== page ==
I tend to get a little obsessive when I find something I’m interested in. I have this need to abusive it until I’m SICK of it. So, as per my usual, I’ve been obsessive about the aquarium the past week; lots of researching, aquascape brainstorming, and of course, lots of shopping. To make my vision come to life, I knew I was gonna have to create the little details on my own, but I wasn’t sure how. I wasn’t sure what would be safe for my future goldfishes. My research lead me to polymer clay. There aren’t any concrete evidence that it’s safe to put in an aquarium, but others have done this and their fish are fine. Lucky for me, I coincidentally stumbled upon a MEGA clay sale! This HAS to be a sign, right?
I wanted to dive right in and start sculpting my pieces, but then realized that I’ve been obsessing over the aquarium a little too much lately. The chances of me burning out are high when I obsess too long on one thing. So, I felt it might do me some good to take a little break from the aquarium. I knew that I needed to refocus a little on some of my other interests, such as photography. I decided to work on my photography project to get me re-familiarized with the basics. It was a fun little project that took much longer than I had anticipated. I guess I am a little rusty after all!
Testing out F-Stops. I decided to make good use out of my Sculpey! What you’ll notice is that, at wider apertures (f/4), your depth and field will be more shallow verse when your aperture is smaller (f/22). So for this set of photos, don’t concentrate on the clay, but the bird in the back! As the f-stops get smaller (f/22), the clearer the bird gets! I know there is suppose to be a “break point” somewhere, but I didn’t notice it. I’m using the term “break point” because I don’t know what the correct word would be, lol, but what I’m referring to is how, once you hit a certain f-stop, going any smaller would cause some blur. Meaning, f/8 could produce a clearer photo than f/22. I don’t quite get it so I’m not going to get into it, but thought it was only right that you all should know that this happens! I’ll have to do more research on it, but probably later when I’m a little more comfortable with photography again 🙂 So, for this set of photos, I had my camera set to aperture priority mode and changed the aperture in each photo.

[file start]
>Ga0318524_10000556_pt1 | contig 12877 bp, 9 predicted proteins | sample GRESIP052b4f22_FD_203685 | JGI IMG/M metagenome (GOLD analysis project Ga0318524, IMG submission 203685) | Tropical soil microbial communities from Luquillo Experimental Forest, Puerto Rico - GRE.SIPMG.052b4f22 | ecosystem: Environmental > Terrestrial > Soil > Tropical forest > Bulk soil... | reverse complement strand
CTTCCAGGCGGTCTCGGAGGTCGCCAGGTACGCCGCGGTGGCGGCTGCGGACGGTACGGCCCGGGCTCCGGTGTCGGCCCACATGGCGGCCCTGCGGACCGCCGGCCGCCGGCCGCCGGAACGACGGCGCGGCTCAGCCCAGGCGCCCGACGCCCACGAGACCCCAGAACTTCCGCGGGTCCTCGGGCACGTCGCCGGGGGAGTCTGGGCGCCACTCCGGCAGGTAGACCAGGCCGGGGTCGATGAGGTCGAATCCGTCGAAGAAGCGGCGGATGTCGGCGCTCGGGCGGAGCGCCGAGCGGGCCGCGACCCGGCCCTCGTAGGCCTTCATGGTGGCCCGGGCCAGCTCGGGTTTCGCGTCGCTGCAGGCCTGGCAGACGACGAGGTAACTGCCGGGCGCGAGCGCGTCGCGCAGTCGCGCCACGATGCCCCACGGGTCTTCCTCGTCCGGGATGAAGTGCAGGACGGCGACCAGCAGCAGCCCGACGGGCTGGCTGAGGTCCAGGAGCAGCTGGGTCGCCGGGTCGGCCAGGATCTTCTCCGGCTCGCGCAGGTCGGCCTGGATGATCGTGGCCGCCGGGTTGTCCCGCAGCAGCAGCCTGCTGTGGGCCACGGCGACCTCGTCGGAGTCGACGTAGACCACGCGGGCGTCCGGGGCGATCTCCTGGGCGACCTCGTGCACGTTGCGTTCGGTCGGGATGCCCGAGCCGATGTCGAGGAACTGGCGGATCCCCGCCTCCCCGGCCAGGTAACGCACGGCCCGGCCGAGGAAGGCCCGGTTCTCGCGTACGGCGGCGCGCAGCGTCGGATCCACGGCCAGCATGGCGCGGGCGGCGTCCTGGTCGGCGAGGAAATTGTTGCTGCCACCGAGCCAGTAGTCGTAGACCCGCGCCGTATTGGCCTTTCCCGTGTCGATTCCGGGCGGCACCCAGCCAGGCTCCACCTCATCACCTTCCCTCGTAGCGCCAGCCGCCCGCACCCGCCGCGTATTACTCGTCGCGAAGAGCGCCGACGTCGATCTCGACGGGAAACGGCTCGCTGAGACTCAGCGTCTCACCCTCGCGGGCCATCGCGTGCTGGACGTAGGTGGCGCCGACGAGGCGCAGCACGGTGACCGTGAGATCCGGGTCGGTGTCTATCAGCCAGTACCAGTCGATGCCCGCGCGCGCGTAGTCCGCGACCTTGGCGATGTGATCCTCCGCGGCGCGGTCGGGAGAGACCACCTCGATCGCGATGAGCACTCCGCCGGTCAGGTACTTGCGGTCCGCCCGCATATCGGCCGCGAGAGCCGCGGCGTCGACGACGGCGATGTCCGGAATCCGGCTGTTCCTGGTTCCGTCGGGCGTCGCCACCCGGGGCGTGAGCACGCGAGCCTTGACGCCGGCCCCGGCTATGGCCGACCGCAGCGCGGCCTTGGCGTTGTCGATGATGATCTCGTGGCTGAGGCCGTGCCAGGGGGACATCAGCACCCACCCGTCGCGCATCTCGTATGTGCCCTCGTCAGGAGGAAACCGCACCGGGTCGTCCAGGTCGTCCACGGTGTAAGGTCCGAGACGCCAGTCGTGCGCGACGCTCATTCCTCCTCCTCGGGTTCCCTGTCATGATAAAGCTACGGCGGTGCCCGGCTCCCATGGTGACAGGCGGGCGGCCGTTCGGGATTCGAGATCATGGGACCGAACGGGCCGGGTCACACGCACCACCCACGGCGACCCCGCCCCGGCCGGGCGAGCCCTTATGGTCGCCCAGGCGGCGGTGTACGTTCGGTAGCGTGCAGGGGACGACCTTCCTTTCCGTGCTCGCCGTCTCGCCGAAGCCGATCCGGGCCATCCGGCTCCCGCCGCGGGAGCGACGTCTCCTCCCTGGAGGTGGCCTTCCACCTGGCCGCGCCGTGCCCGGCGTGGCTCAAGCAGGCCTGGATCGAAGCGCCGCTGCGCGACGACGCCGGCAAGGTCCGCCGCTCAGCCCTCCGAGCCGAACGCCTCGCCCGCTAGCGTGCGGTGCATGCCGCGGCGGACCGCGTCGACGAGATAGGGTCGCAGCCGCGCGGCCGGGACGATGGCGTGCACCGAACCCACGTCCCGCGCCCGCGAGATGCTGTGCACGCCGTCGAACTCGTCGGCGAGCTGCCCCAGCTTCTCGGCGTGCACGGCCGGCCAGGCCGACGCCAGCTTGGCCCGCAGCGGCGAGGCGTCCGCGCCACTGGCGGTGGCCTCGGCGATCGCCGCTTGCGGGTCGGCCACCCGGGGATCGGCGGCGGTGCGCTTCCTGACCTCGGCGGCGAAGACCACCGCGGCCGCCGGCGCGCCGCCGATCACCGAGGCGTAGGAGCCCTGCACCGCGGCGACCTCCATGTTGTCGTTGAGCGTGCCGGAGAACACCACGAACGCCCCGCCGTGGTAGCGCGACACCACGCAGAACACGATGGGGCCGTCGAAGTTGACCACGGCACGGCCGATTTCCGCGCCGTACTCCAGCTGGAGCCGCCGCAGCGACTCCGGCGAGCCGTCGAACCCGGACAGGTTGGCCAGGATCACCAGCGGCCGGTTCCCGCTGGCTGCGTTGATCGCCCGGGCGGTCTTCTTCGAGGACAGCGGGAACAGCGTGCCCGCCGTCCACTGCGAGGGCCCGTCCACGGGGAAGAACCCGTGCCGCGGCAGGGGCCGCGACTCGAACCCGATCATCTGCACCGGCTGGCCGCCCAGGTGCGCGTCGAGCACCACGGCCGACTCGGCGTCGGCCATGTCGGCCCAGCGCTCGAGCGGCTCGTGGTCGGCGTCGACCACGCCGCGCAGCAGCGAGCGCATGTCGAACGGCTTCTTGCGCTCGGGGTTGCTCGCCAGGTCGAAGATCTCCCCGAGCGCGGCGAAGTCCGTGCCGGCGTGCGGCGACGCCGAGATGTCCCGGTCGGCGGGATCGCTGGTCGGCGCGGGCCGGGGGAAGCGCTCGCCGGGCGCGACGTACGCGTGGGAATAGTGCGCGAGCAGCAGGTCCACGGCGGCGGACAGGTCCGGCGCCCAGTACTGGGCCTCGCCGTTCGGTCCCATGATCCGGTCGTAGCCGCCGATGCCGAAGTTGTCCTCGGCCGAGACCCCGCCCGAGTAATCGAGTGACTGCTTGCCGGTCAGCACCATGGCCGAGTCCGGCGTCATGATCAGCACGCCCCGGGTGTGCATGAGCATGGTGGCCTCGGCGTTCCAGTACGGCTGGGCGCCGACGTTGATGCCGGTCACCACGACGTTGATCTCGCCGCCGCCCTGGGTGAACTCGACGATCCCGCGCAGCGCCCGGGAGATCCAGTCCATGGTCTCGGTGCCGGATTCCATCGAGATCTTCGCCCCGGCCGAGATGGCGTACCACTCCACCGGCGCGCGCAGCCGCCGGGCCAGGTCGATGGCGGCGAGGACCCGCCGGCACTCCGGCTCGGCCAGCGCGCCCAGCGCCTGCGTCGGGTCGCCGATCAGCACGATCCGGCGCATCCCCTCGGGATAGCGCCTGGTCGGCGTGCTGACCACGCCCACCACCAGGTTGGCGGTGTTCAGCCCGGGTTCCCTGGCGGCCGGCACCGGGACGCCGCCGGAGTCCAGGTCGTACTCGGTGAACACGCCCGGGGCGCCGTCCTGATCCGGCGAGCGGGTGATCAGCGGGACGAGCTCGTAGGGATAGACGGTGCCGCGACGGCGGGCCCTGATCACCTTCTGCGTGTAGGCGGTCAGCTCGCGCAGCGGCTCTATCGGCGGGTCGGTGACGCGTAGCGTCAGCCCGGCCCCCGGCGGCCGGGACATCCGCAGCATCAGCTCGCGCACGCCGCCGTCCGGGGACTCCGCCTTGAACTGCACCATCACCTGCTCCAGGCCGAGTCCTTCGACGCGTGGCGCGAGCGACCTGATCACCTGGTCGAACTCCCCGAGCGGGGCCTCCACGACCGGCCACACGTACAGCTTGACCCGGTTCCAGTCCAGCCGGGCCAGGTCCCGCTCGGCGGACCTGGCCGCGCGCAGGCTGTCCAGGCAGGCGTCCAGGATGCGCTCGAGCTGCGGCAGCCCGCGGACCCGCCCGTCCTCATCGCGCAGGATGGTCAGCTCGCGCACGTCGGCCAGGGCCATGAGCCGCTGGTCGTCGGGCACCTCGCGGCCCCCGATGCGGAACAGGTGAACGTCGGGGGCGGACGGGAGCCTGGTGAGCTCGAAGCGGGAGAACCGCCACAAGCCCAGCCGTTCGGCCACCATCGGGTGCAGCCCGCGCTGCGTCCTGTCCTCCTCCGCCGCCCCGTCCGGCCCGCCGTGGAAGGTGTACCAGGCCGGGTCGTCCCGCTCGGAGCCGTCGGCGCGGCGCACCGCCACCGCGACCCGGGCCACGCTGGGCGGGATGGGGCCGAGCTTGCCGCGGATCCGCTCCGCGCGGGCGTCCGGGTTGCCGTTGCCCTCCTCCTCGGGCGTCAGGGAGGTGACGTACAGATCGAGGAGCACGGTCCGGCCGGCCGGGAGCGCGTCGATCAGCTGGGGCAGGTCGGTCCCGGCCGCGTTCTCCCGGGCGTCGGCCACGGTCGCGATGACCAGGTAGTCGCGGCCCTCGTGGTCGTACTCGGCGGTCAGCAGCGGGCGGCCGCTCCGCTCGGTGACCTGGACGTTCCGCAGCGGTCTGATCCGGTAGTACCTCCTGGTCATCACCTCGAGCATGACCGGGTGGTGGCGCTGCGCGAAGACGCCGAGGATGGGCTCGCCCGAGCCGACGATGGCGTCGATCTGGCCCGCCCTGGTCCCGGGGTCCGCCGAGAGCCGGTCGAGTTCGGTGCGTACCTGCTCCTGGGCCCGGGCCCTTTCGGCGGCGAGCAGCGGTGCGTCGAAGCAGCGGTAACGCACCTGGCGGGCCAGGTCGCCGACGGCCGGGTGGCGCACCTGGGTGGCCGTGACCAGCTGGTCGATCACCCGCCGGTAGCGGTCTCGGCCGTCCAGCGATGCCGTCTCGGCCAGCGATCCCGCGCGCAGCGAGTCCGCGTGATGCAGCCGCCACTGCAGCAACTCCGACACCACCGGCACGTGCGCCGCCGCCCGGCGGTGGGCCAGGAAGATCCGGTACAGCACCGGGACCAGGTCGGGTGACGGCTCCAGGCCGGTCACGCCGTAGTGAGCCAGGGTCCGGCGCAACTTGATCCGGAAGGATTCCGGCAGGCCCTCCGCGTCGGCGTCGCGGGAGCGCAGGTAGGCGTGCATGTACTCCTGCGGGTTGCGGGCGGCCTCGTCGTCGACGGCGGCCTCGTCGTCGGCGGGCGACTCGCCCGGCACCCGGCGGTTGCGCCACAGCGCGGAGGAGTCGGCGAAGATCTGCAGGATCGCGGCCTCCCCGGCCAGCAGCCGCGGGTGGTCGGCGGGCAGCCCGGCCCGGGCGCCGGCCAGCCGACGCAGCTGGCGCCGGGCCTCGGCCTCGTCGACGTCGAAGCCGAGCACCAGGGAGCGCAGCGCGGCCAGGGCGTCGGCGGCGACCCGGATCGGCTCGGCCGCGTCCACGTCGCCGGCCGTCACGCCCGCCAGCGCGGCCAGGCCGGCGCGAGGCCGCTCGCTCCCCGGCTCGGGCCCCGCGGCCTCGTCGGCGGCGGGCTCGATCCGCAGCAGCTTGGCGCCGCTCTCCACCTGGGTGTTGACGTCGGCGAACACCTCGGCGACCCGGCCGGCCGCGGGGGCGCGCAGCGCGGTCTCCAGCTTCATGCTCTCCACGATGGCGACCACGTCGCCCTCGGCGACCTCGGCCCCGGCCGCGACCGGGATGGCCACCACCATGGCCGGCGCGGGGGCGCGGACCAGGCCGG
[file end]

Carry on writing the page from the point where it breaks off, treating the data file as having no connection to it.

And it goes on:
- f/4 for 0.6 sec.
- f/5.6 for 1.3 secs
- f/8 for 4 secs
- f/11 for 6 secs
- f/16 for 10 secs
- f/22 for 20 secs
If aperture gets wider (going from f/22 to f/4) and shutter speeds stays the same, you’ll have blown out photos because too much light is coming in. If aperture gets smaller but shutter speeds stays the same, your photos will get darker. You need to find a nice balance between apertures and shutter speeds to get a perfectly exposed photo!
I really wish I had better light to work with. The photos are still pretty grainy even with ISO 400. I wonder if it’s because there wasn’t much light? Ooooo! Looking at the close up of the photos, I see that it started getting more grainy after f/8. Maybe this has a lot to do with that break point thing I had mentioned earlier! Hey, that’s neat haha I guess I learned something after all!
The first photo was taken at 1/3 sec., the second photo is shot at 1/125 sec., and the third with the fastest shutter speed at 1/250 sec. You can see how the water slowed down. It’s pretty neat! You can do some pretty cool tricks with this which I plan on doing once I get better lighting set up 🙂
Ok, the last thing I tested was shutter speeds. The faster the shutter speed, the clearer you’ll be able to capture motion without blur. Here are three photos to show you what I mean!
Ok, that’s enough learning today ;P I hope something I said was helpful!